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New findings reveal how influenza virus hijacks human cells

Scientists provide atomic resolution details of a promising drug target in influenza virus

Influenza is and remains a disease to reckon with. Seasonal epidemics around the world kill several hundred thousand people every year.

In the light of looming pandemics if bird flu strains develop the ability to infect humans easily, new drugs and vaccines are desperately sought. Researchers at the European Molecular Biology Laboratory (EMBL) and the joint Unit of Virus Host-Cell Interaction (UVHCI) of EMBL, the University Joseph Fourier (UJF) and the National Centre for Scientific Research (CNRS), in Grenoble, France, have now precisely defined an important drug target in influenza.

In this week’s Nature they publish a high-resolution image of a crucial protein domain that allows the virus to hijack human cells and multiply in them.

When the influenza virus infects a host cell its goal is to produce many copies of itself that go on to attack even more cells. A viral enzyme, called polymerase, is key to this process. It both copies the genetic material of the virus and steers the host cell machinery towards the synthesis of viral proteins. It does this by stealing a small tag, called a cap, from host cell RNA molecules and adding it onto its own. The cap is a short extra piece of RNA, which must be present at the beginning of all messenger RNAs (mRNAs) to direct the cell's protein-synthesis machinery to the starting point. The viral polymerase binds to host cell mRNA via its cap, cuts the cap off and adds it to the beginning of its own mRNA – a process known as ‘cap snatching’. But exactly how the polymerase achieves this and which of the three subunits of the enzyme does what, has remained controversial.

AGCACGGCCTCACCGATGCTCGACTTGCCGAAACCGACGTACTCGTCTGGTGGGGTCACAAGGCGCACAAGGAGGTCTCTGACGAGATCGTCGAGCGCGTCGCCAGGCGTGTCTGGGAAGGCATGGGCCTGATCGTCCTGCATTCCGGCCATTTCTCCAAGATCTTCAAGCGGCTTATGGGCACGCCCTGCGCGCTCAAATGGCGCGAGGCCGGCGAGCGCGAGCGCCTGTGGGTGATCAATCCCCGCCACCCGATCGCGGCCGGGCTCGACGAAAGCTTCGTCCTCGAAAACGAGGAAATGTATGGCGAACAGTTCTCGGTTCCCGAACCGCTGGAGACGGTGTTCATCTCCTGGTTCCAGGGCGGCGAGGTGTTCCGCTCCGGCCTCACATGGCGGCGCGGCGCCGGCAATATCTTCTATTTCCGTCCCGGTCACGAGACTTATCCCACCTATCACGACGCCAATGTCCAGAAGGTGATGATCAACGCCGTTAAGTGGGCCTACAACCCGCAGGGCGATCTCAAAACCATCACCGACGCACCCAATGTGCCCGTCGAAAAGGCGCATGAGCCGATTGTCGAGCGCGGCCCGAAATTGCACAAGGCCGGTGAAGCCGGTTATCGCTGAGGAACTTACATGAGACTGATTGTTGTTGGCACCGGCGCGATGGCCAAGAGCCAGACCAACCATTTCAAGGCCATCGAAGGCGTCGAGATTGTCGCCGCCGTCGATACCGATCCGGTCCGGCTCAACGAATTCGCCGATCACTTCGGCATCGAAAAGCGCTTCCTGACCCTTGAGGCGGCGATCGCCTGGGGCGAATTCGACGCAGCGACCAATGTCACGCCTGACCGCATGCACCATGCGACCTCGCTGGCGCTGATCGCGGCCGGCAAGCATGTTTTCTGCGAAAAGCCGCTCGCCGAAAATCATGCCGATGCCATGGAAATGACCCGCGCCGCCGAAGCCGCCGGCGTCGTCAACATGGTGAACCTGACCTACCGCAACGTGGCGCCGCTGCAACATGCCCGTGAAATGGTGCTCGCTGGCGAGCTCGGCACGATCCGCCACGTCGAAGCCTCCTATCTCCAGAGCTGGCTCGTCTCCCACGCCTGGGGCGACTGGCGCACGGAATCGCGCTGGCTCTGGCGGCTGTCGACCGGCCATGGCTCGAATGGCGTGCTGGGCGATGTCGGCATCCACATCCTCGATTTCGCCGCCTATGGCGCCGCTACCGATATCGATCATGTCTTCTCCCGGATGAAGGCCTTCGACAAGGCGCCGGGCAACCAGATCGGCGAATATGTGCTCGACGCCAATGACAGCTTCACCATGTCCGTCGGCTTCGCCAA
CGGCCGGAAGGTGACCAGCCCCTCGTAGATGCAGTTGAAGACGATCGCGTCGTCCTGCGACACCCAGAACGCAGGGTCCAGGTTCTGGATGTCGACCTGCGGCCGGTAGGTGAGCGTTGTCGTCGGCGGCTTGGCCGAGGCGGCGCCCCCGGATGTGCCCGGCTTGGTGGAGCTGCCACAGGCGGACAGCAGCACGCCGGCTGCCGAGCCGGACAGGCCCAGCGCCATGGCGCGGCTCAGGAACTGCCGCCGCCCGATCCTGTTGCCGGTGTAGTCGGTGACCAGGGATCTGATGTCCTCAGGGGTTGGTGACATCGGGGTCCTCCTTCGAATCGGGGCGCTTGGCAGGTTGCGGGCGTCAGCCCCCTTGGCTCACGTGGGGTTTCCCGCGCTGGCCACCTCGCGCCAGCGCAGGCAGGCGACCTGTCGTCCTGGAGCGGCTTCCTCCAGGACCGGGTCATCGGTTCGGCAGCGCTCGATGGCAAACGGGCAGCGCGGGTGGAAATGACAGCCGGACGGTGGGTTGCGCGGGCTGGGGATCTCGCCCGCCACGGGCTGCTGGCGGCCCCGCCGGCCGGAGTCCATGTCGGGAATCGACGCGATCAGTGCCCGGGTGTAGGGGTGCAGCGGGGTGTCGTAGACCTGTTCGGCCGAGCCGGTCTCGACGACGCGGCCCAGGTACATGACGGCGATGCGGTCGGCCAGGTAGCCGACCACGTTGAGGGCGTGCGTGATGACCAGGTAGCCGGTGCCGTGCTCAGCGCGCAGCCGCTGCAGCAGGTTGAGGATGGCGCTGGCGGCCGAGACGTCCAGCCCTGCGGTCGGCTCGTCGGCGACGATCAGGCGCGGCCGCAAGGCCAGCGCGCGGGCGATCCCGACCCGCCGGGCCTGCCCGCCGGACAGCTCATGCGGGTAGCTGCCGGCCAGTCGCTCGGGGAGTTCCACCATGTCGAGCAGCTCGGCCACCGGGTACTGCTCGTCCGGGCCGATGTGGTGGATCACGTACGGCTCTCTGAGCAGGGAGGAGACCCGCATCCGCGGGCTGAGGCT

Researchers of the groups of Rob Ruigrok at the UVHCI and Stephen Cusack at EMBL have now discovered that part of a polymerase subunit called PA is responsible for cleaving the cap off the host mRNA.

“Our results came as a big surprise, because everybody thought that the cleaving activity resides in a different part of the polymerase,” explains Rob Ruigrok, Vice-Director of the UVHCI.

“These new insights make PA a promising antiviral drug target. Inhibiting the cleaving of the cap is an efficient way to stop infection, because the virus can no longer multiply. Now we know where to focus drug design efforts,” adds Stephen Cusack, Head of EMBL Grenoble and Director of the UVHCI.

The researchers produced crystals of the crucial PA domain and examined them with the powerful X-ray beams of the European Synchrotron Radiation Facility (ESRF) in Grenoble. The high-resolution image of the domain reveals the individual amino acids that constitute the active site responsible for cleaving the RNA; information that could guide the design of future antiviral drugs.

Only a few months ago the same group of scientists had already identified another key part of the influenza polymerase; a domain in the subunit called PB2 that recognises and binds to the host cap. Taken together the two findings provide a close-to-complete picture of the cap snatching mechanism that allows the influenza virus to take control over human cells.

The research was funded by the European Commission, as part of the FP6 initiative FLUPOL, and the French Agence National de Recherche, as part of the initiative FLU INTERPOL.

Anna-Lynn Wegener
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Anna-Lynn Wegener | EMBL
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